“It was so weird,” this person said.

The new management wants to make sure that flights are on time, and the pilots are also telling the crew to close the gates on time so that they can take off on time. Much attention is paid to the first flight of the day, which takes off at around 5 am, and the gates are supposed to be closed 20 minutes before the plane leaves. If the first departure is on time, there is also some extra time for any delays during the rest of the day.

Some pilots used to stop by Starbucks to get a cup of coffee even if it meant that their flights were pushed back or even if the company’s transportation didn’t show up on time. A fifth official, who asked not to be named, tells ET Prime that this used to be the case.

They’re all running for the plane now, but only 20% have changed their attitude. “That’s because they are afraid they’ll lose their jobs.” For the most part, the change in attitude has not yet happened.

To keep Air India employees for one year, Tatas can’t let them go. This means that the airline’s employees have about ten more months to show that they are good at their jobs. A voluntary retirement plan (VRS) for Tata employees may also be in the works, says the second person. VRS can still be used right now, but the government has asked the group not to use it for a year.

Chandrasekaran knows the difficulties of changing an airline that was run ad hoc under the “guidance” of several bureaucrats and ministers. Suresh Tripathi, the former human resources head of Tata Steel, has been hired.

A new video conference called #Takeoff has been set up by Tripathi, where employees can talk about their problems and get the news about the airline’s plans. It doesn’t stop there, though. They’ve also been given an e-mail address to send their problems to. Queries are sent to different departments and answered by the people who work on them.

As someone who has worked with labor unions before, Tripathi has been sympathetic and stern in these talks. He has made it clear to the employees that they will only be promoted based on their performance in the future. The airline, which used to have Sharmila Tagore and Jaya Bachchan help it hire cabin crew, now has a group that will decide who gets promoted and who does not.

When pilots asked Tripathi about pay raises, he was candid with them.

“First, we need to make money to give it to the workers. So, for the first year, the main thing is to make the airline more efficient, he told them, according to the fifth person who said this to the Daily News.

Those who work for a company must meet specific.

Another thing the airline is working on is making sure its service is better, so its crew members have to go through a two-day refresher course.

Passengers are now called “guests,” and in Hindi, yatriyon (passengers) has changed to athithis (guests) to show this.

The crew has also been told to stop calling each other “sir” or “madam.” Instead, they should use their first names, and they don’t like this.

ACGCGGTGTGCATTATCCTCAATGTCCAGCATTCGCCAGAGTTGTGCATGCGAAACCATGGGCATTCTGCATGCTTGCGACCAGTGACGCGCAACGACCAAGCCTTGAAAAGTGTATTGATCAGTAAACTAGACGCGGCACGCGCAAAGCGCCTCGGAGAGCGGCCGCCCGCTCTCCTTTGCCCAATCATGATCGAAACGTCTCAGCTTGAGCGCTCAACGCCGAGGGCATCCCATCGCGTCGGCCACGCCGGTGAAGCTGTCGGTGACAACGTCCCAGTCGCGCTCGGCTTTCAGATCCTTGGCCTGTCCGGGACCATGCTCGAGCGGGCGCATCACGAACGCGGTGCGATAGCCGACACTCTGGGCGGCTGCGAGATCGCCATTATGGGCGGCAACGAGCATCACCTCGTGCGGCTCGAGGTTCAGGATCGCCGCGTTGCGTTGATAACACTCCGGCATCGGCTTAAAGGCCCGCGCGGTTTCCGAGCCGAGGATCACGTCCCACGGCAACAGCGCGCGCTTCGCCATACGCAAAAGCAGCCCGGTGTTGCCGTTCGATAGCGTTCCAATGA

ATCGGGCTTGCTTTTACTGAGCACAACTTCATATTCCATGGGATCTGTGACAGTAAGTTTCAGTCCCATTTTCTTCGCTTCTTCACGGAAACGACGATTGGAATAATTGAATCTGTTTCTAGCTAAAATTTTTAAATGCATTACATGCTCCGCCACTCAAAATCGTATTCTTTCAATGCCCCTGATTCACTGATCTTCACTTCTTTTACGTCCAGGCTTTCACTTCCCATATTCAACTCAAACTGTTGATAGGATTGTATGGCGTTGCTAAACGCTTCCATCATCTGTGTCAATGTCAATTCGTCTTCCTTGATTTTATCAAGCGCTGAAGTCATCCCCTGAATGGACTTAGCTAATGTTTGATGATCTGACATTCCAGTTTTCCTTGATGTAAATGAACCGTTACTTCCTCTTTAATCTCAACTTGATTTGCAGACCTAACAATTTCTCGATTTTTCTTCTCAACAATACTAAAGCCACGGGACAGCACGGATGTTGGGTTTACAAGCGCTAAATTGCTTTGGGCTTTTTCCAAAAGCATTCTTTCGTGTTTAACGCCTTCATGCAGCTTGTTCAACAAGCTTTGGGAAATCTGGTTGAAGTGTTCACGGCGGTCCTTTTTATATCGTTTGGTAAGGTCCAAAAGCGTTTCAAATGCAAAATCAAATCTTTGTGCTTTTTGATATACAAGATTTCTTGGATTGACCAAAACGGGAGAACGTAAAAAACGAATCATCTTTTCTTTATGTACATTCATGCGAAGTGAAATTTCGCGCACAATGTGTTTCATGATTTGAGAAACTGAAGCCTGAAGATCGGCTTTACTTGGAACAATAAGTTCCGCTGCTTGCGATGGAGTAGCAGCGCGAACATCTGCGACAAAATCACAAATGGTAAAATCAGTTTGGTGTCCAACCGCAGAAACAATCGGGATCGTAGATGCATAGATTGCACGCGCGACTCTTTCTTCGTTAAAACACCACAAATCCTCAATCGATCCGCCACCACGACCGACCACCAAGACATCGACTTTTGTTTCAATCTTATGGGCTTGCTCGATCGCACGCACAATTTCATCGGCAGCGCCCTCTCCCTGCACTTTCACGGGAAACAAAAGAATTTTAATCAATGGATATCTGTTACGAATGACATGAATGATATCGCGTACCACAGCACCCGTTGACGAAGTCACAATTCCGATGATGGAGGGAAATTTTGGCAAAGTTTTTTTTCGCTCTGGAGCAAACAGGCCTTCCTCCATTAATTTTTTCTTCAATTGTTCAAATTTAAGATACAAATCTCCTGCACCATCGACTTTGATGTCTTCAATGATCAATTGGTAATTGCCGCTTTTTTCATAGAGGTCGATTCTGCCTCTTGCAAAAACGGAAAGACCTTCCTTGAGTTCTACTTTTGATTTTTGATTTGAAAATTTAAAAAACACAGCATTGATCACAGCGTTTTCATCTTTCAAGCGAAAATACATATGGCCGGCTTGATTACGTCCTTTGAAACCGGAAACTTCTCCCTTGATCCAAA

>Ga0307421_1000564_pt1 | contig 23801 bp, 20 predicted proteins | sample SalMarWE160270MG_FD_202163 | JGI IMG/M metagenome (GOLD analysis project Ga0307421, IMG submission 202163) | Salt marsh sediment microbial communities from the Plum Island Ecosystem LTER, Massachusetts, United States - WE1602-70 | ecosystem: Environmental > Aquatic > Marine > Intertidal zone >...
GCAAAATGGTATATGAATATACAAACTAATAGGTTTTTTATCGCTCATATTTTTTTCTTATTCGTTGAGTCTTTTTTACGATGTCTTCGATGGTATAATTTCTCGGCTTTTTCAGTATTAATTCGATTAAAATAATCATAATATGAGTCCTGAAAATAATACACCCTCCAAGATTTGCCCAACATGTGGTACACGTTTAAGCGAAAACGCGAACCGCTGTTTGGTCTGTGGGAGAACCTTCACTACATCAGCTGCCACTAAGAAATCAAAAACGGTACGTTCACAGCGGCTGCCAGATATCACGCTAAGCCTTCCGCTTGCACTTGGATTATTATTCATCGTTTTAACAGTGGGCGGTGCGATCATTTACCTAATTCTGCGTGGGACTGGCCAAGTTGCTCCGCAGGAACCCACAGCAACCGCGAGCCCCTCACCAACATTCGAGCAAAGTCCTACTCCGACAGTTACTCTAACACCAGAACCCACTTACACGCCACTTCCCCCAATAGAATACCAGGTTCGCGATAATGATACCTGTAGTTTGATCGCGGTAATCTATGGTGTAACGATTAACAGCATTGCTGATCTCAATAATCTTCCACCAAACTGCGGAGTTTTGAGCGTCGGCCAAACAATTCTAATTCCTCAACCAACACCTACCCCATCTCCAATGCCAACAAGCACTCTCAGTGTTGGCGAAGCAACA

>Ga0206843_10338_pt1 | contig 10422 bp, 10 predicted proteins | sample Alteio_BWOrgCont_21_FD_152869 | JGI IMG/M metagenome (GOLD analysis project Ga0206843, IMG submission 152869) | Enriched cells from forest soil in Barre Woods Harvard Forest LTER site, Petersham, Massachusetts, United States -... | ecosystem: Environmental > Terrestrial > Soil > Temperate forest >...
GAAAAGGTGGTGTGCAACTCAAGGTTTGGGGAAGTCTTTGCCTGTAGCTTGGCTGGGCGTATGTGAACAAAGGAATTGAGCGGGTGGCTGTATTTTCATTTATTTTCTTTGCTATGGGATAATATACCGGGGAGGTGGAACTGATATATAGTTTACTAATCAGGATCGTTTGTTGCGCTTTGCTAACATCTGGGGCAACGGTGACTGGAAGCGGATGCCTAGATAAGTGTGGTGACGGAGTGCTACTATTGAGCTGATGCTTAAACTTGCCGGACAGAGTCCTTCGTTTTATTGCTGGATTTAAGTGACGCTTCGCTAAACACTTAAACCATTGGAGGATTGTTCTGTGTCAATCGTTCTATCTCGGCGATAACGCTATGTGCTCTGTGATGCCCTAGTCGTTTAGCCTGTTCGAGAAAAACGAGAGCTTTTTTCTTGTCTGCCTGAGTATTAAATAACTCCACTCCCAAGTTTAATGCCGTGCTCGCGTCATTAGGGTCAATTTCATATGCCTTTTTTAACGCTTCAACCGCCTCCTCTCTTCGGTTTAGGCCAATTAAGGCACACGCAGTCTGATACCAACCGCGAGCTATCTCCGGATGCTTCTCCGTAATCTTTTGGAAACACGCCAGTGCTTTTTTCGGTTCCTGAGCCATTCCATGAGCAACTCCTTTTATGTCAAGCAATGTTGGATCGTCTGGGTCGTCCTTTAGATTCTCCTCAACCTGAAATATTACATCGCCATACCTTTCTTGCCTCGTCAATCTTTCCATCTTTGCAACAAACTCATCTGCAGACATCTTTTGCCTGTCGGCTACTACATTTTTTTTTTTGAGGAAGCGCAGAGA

Further, the crew expects a lot more from domestic flights than they get, but they don’t get what they expect.

Among other things, passengers should be given hot and cold towels on some flights. While the breadbasket has been brought back, sometimes the tongs to serve bread and the silver entrée to serve juices aren’t.

“The training is done rapidly.” In this case, it’s more for a wide-body cabin crew, but even narrow-body teams have to do it, says the fifth person.

They also don’t like that the airline wants everyone to be trained on all of its planes. Some people think it’s terrible to work on small planes. It has been a long time since Indian Airlines and Air India merged, but the airline has continued to operate as two separate entities in many ways – narrow body and vast body. Even though this cross-training should have been done a long time ago to save money and improve flight operations, the training hasn’t begun yet.

Air India hasn’t asked its workers to lose weight in the past because the union has taken a firm stance against the company. Weight checks for the crew were only done once every four years, compared to Vistara’s monthly bills. Even if the team was caught on the heavier side, they were warned and told to lose weight in a certain amount of time. This deadline, too, was often pushed back as well.

Some people work for the company that does this work, but they’ve only been able to get data on how often these checks are done.

If they punish overweight crew members, then Air India will be the new Air India. There is nothing else to say. “Other than that, it’s the same old airline.”

In their efforts to change the airline’s image, the Tatas have been kind enough to change the menu, even though they may not be able to make back the money they spent. Instead of a small piece of Dairy Milk chocolate, a kheer cham cham is served as a dessert.

There have been flaws in even this. The Air India menu that ET Prime looked at has a lot of spelling mistakes. For example, Airbus is spelled that way, and Grilled Zucchini is spelled “Frilled Zucchini.”